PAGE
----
Way back on March 30, 1881, four emoticons, described as typographical art, were published in the satirical magazine titled Puck. They were dubbed “vertical emoticons” because they are intended to be viewed vertically, rather than horizontally. Here’s how they looked:
Victoria Woollaston of the Daily Mail says:
But, there is some suggestion that emoticons were used much earlier, even before the 1881 issue of Puck.
Reports claim Abraham Lincoln used a “winky face” in a 1862 speech. The transcript records the audience’s response to Mr Lincoln’s introduction as: “applause and laughter ;).”
But this is generally considered to be a typo.
Similarly, a Robert Herrick poem from 1648 appears to feature a smiley face after the words “smiling yet.”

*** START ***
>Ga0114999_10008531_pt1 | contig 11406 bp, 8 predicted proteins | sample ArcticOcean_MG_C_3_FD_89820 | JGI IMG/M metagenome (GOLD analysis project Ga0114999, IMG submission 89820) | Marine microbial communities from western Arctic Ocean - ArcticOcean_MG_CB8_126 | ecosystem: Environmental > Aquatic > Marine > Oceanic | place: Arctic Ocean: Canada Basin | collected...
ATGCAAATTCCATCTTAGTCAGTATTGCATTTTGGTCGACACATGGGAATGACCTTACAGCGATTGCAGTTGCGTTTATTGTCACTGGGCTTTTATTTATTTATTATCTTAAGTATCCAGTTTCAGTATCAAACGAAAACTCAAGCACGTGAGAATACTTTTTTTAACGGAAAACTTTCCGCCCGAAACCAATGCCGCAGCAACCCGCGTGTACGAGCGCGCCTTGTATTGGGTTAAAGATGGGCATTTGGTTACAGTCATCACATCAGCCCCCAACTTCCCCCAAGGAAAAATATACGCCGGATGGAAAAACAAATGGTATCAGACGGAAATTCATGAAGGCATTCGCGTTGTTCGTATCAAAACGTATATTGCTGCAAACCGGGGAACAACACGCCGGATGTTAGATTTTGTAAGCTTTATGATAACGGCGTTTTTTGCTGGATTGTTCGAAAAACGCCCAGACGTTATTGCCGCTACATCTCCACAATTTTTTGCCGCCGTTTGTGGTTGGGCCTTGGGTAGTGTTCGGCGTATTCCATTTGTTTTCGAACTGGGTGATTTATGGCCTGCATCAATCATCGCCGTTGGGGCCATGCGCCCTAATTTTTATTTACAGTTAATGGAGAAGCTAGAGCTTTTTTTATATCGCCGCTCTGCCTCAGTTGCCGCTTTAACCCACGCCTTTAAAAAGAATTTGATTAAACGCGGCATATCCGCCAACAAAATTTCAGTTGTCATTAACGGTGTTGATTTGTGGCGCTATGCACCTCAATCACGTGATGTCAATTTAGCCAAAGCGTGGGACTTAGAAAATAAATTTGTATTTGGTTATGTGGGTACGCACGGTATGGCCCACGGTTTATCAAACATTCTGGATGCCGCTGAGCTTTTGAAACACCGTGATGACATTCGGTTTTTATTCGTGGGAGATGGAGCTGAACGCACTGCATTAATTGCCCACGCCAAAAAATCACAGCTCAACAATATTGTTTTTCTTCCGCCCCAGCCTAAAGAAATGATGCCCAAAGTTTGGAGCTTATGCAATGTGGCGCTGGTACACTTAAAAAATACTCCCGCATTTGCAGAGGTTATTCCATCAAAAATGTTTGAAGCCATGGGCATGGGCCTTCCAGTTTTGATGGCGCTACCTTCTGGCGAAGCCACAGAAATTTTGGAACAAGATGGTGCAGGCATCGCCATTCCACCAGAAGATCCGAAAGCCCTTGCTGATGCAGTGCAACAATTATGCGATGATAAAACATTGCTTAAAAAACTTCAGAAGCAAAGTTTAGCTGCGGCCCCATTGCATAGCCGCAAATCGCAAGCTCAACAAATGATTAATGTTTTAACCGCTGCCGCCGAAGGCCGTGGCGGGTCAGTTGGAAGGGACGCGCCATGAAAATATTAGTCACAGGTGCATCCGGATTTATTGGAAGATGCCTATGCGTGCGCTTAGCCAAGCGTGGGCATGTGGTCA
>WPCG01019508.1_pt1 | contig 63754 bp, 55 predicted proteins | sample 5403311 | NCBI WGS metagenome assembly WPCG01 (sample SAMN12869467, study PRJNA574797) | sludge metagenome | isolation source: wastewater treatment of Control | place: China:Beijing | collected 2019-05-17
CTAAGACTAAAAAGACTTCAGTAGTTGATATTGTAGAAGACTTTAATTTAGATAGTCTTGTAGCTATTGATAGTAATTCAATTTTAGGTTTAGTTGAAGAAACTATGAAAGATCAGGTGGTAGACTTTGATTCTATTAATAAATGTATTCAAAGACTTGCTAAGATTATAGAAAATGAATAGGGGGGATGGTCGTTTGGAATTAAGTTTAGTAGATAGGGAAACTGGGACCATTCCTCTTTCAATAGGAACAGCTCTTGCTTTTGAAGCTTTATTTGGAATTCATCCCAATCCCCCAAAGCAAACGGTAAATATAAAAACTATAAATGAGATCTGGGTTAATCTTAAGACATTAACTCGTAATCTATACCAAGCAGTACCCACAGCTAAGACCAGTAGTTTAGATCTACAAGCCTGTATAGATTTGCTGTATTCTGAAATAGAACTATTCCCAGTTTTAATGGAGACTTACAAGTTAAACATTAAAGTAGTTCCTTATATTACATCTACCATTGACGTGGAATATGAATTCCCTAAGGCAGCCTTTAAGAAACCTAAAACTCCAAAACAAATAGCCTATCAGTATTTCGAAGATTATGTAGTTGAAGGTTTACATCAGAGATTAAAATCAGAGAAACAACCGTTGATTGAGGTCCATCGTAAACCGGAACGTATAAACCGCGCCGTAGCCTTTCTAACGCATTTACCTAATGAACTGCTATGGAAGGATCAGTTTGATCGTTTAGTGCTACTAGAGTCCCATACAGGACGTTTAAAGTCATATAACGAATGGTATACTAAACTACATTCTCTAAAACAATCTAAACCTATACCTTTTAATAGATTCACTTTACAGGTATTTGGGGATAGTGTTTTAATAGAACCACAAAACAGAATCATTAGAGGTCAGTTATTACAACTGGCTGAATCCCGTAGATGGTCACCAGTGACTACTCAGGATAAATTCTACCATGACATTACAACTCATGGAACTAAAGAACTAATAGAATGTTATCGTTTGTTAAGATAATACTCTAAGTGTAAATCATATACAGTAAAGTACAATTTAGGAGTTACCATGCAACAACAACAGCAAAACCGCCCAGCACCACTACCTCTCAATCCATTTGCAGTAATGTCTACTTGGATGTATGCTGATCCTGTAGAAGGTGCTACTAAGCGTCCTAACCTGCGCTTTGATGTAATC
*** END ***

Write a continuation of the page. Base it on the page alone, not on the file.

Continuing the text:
In the second line of To Fortune, published in Hesperides, the poem reads: Tumble me down, and I will sit, Upon my ruins, (smiling yet:), Tear me to tatters, yet I’ll be patient in my necessity.’
This is also considered to be a typo, and its connection to the word “smiling” is said to be a coincidence.
Emoticons were the successor to emojis. The word emoji literally means “picture” (e) + “letter” (moji).
Source: Daily Mail